Arminius was puzzled about the accusation that he held corrupt opinions respecting the providence of God, because he went out of his way to affirm it. He even went so far as to say that every human act, including sin, is impossible without God's cooperation! This is simply part of divine concurrence, and Arminius was not willing to regard God as a spectator. . . .

Arminius argued that when God has permitted an act, God never denies concurrence to a rational and free creature, for that would be contradictory. In other words, once God decides to permit an act, even a sinful one, He cannot consistently withhold the power to commit it. . . . But that does not mean God is the efficacious cause of them or wills them, except according to His "consequent will." God allows them and cooperates with them unwillingly in order to preserve the sinners' liberty, without which sinners would not be responsible and repentant persons would not enter into a truly personal and loving relationship with God.7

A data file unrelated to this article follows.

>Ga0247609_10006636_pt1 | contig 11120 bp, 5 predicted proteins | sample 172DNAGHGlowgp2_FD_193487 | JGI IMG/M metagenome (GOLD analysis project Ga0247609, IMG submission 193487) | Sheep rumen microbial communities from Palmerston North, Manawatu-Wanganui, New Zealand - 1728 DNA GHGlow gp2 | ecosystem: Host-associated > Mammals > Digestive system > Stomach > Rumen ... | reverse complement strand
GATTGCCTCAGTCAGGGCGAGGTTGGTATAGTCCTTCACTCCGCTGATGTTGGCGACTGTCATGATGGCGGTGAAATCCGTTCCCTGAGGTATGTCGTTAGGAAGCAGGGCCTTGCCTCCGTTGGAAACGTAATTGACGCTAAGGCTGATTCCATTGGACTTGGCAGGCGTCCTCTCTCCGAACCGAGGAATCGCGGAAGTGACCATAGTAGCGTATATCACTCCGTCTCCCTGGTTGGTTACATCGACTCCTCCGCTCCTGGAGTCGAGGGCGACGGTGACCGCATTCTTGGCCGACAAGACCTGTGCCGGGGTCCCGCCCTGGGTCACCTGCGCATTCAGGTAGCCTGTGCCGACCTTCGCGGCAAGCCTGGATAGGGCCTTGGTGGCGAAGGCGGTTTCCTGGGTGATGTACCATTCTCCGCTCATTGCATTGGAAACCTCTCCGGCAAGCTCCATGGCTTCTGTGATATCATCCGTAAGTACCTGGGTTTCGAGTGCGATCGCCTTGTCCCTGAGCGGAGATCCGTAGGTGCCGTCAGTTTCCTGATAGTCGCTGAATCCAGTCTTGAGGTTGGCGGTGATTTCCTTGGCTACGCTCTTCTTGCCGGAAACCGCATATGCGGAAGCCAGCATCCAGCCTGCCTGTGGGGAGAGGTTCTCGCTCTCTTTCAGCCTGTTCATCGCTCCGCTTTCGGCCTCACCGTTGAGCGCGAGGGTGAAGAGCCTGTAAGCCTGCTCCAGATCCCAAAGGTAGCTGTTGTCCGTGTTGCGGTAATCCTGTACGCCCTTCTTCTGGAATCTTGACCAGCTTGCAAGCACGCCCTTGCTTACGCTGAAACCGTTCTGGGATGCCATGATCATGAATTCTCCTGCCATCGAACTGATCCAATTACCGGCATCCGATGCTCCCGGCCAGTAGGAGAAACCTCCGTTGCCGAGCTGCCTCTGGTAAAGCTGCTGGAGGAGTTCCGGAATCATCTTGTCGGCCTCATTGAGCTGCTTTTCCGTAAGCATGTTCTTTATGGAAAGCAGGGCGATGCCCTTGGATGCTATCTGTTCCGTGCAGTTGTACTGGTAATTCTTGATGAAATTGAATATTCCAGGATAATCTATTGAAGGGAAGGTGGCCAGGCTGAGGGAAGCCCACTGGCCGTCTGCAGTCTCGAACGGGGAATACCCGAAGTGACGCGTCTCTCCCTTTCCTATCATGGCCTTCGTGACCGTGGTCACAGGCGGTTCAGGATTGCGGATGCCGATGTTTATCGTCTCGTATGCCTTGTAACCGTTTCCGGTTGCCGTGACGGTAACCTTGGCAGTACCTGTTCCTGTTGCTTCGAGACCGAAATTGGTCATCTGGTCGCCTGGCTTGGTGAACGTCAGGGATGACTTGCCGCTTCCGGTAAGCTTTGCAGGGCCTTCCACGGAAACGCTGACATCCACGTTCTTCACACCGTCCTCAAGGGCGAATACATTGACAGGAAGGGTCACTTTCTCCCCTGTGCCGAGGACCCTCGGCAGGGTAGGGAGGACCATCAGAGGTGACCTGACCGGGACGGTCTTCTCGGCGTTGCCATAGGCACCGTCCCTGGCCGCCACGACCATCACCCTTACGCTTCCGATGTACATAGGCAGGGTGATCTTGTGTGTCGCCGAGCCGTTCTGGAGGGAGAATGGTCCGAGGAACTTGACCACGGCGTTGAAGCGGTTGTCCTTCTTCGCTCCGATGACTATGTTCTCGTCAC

Clearly, from even a cursory reading, Dr. Geisler is, yet again, mistaken about what constitutes Arminian theology on the sovereignty and providence of God, and also on the freedom of the will. God by necessity is the Primary Mover of all events, rendering His creatures as secondary movers, within the context of God's divine concurrence. After all, God, in and through Christ, sustains whatever exists by the power of His word. (Col. 1:17; Heb. 1:3) That includes our actions.


That Geisler perceives of Arminian theology as suggesting that God is passive in our salvation merely demonstrates his ignorance of Arminian theology. Even with all that has been stated in this post thus far one can deduce the absurdity of the comment. Of course God is not passive in our salvation. Stated in another manner, God must be proactive from beginning to end in the salvation of depraved sinners, and no one understands this truth more clearly than the Arminian (other than the Calvinist). As a matter of fact, due to the clear truth we have discovered thus far, when comparing the semi-Pelagianism of Dr. Geisler on the matter of free will, total depravity and total inability, Arminians understand all the better -- better than the proponents of Geisler -- the aggressive nature assumed by God, in Christ, through the Holy Spirit regarding our salvation.